The Path to Retirement (from 11/15/21)

The concept of investment is so personal that it is difficult to extrapolate to everyone. In other words, each of us has a certain amount of investment savvy, willingness to stick to a plan, the desire and wherewithal to study investing as well as one must, the emotional baggage associated with an account particularly when is goes down, and the enjoyment of investing itself.One needs to separate emotion from investing. If you can’t, then find an advisor with a demonstrable track record. (And understand that there are the Bernie Madoffs of the world that many bright people invested their life savings with.) So it has to be with someone who has demonstrated trust over the long haul.

Those of you who followed the “forced time off” programs that we did met my advisor who is well-known and frequently seen on CNBC and Bloomberg, among others. How did I find him? He was recommended to me by an insurance agent in another state.I agree with the multiple streams of income concept. Multiple streams may create an active safely net, because not all streams produce at the same rate and at the same time. For most reading this, your primary source of income is your practice. There is however a former president of the AAP, now deceased, who quite readily admitted that his primary source of income was his investments. I believe those investments were real estate, but I’m not certain of that.

Anyway, the multiple streams can be, maybe should be, from different disciplines: stocks, real estate, another business, precious metals are separate entities and can have upsides and downsides at different times.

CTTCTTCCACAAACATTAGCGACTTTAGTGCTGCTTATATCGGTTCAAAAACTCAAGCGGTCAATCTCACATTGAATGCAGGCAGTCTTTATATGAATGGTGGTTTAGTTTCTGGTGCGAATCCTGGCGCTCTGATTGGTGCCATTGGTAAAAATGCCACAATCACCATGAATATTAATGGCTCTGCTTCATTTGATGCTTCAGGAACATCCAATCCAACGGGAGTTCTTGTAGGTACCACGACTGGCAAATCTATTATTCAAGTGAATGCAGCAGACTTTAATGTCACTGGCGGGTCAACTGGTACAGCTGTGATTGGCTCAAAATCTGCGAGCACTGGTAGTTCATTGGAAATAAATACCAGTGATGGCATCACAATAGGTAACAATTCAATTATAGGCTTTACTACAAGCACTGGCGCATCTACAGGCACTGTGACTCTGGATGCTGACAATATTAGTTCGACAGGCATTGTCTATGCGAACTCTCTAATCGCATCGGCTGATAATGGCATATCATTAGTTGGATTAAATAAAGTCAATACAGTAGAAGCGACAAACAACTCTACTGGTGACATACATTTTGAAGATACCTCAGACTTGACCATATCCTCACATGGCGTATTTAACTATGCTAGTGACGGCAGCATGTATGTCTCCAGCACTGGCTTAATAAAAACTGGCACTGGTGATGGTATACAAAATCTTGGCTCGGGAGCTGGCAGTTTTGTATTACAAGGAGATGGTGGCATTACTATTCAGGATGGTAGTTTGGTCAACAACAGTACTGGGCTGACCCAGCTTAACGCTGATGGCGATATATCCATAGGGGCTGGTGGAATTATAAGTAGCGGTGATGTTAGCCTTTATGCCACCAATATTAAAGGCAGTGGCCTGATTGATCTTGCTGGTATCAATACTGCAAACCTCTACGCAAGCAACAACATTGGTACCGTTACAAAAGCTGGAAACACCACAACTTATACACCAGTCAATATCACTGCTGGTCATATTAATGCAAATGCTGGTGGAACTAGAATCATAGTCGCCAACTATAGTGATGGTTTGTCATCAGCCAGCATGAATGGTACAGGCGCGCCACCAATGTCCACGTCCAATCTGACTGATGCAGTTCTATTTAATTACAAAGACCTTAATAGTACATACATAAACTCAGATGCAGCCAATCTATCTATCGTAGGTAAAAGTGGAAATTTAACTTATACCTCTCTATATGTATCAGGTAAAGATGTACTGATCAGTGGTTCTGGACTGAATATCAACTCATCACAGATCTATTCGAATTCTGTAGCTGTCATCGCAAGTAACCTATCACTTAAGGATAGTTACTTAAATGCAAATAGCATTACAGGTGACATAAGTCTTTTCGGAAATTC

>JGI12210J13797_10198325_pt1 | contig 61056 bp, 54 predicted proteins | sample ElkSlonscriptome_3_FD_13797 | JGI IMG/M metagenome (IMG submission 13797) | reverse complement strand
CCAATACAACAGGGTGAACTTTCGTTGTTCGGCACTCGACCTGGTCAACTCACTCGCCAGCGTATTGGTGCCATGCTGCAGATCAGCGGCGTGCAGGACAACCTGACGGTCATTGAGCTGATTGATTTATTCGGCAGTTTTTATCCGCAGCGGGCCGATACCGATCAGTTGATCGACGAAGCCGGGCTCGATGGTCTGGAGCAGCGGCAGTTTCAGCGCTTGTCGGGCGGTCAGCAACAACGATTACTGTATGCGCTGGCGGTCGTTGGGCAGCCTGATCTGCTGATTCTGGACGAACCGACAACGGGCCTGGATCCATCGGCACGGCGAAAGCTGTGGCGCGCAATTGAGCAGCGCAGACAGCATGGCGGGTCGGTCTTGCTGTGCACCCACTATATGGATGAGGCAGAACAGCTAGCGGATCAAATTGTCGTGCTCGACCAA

Years ago, we bought a house that needed to be totally redone on the inside. My wife, Eleanor, redid the entire thing on her own, pretty much acting as the general contractor, hired the right people, shopped correctly, and created a pretty darn good-looking home that took a year to refurbish. A couple of years after she completed the project, I met a person who was buying small houses, fixing them up, and renting them. That was how he made a living and he was at least 20 years my junior. I asked if he would be willing to talk with my wife. They talked and within a couple of months, Eleanor bought the first home that she fixed up and rented out. It was profitable right away, and she learned from the first investment how to shop for homes and did better on the next one. By then, she had her crews that would do the work, she had the standard fixtures and tile, so that a system developed. Tile was the same. Fixtures were the same. She had her vendors that would, for the most part, fill the bill. Two homes became five homes. Each time she had a stopping point, where she said, “This is it,” but that stopping point was only a brief pause as she kept on buying more and more homes with the income that the properties produced.